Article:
in defence of honey & a chat with nutritionist Angela Gioffre

*this post has been updated with an excerpt from Sally Fallon's book Nourishing Traditions.

I love honey. I really really do. Really. Leatherwood is my absolute favourite. These tahini honey balls are one of my fave snacks. But since I quit sugar, many people have asked me if honey is any better...

Honey hunter - image by Eric Valli

People have questioned if honey is 'allowed' in a sugar-free lifestyle. It is almost 50% fructose, afterall, and that's the whole problem with sugar - you quit sugar in order to break free from fructose.

I've blogged about the woes of fructose before (you can catch up here if you missed it). No doubt 'tis something we should avoid, in excess. Table sugar, which is 50% fructose, is one of the worst offenders, because the fructose contained in it does a b-line for our liver, where it is quickly converted into fatty acids and does all sorts of undesirable things to our body. And it has no nutritional value. Full stop.

BUT...

Honey is a little different. Yes honey contains a fair whack of fructose, but - here's the important bit -

the fructose found in honey does not behave in the same way as the fructose found in table sugar.

In 2004, researchers in Dubai investigated how honey can affect the human body. They did this by giving patients solutions of natural honey and 'fake' honey (sucrose solution containing 50:50 fructose and glucose) for two weeks, and measuring the effect on various physiological markers such as triglyceride (blood fat) levels, cholesterol, blood glucose levels and insulin levels.

Whilst the 'fake' honey solution increased patients' triglyceride and cholesterol levels (as expected) natural honey actually decreased LDL cholesterol, decreased triglycerides and increased the 'good' cholesterol, HDL. In patients with diabetes, natural honey elevated blood glucose levels to a lesser extent than 'fake' honey, or sucrose.

In another experiment conducted on rats, researchers in France found that substituting refined sucrose solution for natural honey actually protected the rats from inflammation and high triglyceride levels. Again, these researchers found that honey did not increase triglyceride levels as did the refined sucrose solution. Even better news is that whilst refined sucrose solution caused a reduction in blood Vitamin E levels, and caused oxidative stress (inflammation), honey did not!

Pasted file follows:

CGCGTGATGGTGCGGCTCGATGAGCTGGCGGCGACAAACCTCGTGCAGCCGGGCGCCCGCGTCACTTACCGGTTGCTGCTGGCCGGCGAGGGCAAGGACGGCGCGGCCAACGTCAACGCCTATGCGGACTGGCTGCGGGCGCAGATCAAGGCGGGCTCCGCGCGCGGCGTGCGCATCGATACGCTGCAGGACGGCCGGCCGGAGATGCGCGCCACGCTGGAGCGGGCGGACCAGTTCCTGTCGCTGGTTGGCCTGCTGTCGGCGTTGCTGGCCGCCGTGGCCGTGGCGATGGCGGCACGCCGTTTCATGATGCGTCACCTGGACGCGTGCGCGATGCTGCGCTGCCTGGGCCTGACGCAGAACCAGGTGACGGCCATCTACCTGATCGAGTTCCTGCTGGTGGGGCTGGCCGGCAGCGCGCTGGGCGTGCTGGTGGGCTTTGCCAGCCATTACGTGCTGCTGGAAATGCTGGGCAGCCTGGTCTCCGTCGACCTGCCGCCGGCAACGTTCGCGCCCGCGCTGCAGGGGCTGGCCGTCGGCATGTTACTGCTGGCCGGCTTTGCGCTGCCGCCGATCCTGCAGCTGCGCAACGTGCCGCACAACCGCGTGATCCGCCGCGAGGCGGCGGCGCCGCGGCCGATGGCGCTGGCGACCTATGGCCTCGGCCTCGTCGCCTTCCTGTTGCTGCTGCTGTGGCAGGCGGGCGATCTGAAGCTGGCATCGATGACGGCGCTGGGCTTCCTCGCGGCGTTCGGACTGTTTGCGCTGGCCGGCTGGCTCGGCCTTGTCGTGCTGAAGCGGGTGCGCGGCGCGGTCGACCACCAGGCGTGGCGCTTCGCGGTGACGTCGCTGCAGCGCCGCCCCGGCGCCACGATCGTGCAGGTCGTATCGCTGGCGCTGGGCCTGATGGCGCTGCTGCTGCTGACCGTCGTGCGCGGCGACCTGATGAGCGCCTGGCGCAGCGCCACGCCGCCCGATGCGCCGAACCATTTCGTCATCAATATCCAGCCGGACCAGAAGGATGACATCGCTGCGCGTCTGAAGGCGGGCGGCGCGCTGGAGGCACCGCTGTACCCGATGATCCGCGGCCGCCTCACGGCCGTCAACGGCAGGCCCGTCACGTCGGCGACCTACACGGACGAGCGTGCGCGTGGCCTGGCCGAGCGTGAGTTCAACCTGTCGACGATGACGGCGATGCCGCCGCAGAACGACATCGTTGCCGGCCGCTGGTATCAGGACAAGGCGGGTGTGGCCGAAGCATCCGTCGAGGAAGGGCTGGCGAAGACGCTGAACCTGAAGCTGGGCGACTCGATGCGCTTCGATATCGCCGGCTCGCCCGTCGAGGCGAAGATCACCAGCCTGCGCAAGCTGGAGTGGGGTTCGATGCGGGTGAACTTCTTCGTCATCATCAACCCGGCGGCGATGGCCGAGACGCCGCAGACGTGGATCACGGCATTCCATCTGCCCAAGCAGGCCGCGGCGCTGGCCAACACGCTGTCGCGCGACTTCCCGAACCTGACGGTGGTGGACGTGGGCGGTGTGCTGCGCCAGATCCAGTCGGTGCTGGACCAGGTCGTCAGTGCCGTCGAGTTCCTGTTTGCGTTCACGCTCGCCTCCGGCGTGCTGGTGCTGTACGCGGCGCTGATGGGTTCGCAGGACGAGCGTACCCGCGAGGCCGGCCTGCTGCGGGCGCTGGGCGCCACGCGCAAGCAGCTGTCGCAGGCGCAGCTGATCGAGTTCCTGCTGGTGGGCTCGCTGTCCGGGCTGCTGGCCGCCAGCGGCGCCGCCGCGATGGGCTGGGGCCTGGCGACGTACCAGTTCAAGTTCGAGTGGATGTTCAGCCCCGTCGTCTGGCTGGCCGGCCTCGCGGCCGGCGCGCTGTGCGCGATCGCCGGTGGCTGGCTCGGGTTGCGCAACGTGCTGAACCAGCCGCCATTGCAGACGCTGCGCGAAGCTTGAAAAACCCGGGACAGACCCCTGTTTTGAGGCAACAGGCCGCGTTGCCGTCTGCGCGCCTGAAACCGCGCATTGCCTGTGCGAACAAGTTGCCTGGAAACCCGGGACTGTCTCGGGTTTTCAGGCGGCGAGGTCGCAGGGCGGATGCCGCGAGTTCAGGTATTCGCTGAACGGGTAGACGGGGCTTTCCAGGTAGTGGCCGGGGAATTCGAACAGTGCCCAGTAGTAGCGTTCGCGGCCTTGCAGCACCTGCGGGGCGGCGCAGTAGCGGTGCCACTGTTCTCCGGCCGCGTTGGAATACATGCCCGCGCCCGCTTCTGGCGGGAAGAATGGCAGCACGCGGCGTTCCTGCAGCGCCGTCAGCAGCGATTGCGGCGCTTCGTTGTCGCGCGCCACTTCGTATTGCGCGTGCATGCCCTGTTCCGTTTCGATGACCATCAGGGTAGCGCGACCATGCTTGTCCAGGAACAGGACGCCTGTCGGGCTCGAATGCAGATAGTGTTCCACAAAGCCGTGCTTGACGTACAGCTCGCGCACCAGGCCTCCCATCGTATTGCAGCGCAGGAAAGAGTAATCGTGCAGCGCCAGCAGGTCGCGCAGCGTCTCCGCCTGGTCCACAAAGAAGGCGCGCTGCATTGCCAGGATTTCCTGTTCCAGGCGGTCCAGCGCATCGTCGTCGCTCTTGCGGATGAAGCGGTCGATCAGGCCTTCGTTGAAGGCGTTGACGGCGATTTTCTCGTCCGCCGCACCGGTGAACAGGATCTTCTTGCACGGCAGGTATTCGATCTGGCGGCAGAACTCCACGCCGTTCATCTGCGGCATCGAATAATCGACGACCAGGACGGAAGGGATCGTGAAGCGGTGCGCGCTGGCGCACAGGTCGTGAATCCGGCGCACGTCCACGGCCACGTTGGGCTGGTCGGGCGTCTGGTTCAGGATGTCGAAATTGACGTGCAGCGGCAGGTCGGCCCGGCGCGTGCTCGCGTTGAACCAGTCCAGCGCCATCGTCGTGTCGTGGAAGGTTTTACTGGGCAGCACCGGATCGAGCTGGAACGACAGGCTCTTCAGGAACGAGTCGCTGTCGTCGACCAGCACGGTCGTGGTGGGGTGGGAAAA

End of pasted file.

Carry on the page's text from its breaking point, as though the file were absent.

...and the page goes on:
The researchers added that honey influences the microflora, or good bacteria, in our gut, helping our gut to function better and also improving lipid metabolism.

So, good news. The research points to this -

To taint honey with the same brush as sugar, simply because it contains fructose, is to call a flannel-clad man a bogan simply because he dons flannel. Or to judge a book by its cover. Eh, you know what I mean.

Honey is healthful to consume despite its fructose content for the same reason it is more than okay to have a couple of pieces of fruit a day - because factors in the honey (like the fibre in fruit) help our bodies to metabolise the fructose in a way that does not do us any harm.

Granted, not all honey is equal. Most brands of honey commonly found in supermarkets are so processed they may as well be selling us sugar syrup. When you process honey, all its wonderful nutrients and medicinal qualities, so highly prized by many, are zapped into oblivion. As demonstrated by the effect that the 'fake' honey solution had on patients in that experiment.

The key is to consume only unadulterated, unprocessed, raw organic honey. That is honey that has been cold-extracted from hives that are not treated with artificial antibiotics and that are located at least 5kms from pesticide use. Honey that has never been heated above 37C. That's the sort of honey I'm talking about.